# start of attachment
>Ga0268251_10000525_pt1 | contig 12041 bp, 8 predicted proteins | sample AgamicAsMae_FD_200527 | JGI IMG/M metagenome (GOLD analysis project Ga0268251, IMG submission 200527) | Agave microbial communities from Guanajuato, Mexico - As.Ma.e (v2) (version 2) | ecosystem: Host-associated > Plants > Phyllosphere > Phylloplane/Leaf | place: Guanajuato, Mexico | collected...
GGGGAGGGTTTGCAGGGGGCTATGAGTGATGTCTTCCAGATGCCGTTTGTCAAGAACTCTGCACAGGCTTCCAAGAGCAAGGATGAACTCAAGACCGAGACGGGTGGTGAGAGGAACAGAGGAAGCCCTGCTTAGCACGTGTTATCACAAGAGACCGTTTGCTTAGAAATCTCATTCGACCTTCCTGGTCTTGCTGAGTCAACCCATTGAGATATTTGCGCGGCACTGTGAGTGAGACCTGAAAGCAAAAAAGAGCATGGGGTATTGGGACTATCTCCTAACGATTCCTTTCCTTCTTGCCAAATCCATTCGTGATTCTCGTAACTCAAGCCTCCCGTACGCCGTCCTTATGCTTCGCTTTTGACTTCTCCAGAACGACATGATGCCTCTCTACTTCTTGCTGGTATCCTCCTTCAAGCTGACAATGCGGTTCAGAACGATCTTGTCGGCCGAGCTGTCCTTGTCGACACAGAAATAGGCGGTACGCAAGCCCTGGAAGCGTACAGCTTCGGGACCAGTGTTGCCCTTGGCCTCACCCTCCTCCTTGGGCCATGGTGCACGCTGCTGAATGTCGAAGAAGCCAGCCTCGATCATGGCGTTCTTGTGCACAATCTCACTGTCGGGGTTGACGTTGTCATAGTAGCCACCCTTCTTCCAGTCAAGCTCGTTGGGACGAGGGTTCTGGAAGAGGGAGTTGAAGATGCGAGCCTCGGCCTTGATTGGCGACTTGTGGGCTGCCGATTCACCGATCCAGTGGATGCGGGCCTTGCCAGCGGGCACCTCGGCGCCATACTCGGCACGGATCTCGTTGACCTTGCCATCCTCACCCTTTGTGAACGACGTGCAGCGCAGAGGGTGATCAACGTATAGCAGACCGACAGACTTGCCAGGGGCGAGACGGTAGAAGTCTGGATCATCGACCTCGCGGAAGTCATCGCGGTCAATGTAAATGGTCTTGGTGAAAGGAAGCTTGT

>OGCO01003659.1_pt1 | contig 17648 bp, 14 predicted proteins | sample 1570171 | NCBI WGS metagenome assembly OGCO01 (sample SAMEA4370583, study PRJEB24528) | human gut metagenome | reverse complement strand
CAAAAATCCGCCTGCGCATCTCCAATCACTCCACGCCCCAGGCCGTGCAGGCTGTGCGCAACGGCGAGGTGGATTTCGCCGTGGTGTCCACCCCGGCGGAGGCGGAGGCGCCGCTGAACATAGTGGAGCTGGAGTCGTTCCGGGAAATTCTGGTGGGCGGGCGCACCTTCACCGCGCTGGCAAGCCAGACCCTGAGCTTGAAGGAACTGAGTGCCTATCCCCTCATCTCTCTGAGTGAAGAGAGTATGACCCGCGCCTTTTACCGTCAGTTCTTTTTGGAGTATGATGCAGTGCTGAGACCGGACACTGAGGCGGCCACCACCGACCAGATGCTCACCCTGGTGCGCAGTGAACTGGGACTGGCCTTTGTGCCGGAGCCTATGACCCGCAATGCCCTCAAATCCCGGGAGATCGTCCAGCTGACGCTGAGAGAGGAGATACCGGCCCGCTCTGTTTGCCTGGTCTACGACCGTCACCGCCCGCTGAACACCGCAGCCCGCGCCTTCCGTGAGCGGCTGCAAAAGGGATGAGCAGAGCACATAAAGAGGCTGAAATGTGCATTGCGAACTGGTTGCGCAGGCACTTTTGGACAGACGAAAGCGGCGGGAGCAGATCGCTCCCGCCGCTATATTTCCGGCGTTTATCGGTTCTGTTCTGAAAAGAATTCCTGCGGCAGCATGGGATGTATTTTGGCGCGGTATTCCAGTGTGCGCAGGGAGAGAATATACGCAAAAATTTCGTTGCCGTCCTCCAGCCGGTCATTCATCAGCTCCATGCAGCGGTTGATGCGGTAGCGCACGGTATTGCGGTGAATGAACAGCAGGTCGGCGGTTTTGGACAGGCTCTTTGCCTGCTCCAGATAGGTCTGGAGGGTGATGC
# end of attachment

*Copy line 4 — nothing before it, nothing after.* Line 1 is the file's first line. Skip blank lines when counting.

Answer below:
CAAAAATCCGCCTGCGCATCTCCAATCACTCCACGCCCCAGGCCGTGCAGGCTGTGCGCAACGGCGAGGTGGATTTCGCCGTGGTGTCCACCCCGGCGGAGGCGGAGGCGCCGCTGAACATAGTGGAGCTGGAGTCGTTCCGGGAAATTCTGGTGGGCGGGCGCACCTTCACCGCGCTGGCAAGCCAGACCCTGAGCTTGAAGGAACTGAGTGCCTATCCCCTCATCTCTCTGAGTGAAGAGAGTATGACCCGCGCCTTTTACCGTCAGTTCTTTTTGGAGTATGATGCAGTGCTGAGACCGGACACTGAGGCGGCCACCACCGACCAGATGCTCACCCTGGTGCGCAGTGAACTGGGACTGGCCTTTGTGCCGGAGCCTATGACCCGCAATGCCCTCAAATCCCGGGAGATCGTCCAGCTGACGCTGAGAGAGGAGATACCGGCCCGCTCTGTTTGCCTGGTCTACGACCGTCACCGCCCGCTGAACACCGCAGCCCGCGCCTTCCGTGAGCGGCTGCAAAAGGGATGAGCAGAGCACATAAAGAGGCTGAAATGTGCATTGCGAACTGGTTGCGCAGGCACTTTTGGACAGACGAAAGCGGCGGGAGCAGATCGCTCCCGCCGCTATATTTCCGGCGTTTATCGGTTCTGTTCTGAAAAGAATTCCTGCGGCAGCATGGGATGTATTTTGGCGCGGTATTCCAGTGTGCGCAGGGAGAGAATATACGCAAAAATTTCGTTGCCGTCCTCCAGCCGGTCATTCATCAGCTCCATGCAGCGGTTGATGCGGTAGCGCACGGTATTGCGGTGAATGAACAGCAGGTCGGCGGTTTTGGACAGGCTCTTTGCCTGCTCCAGATAGGTCTGGAGGGTGATGC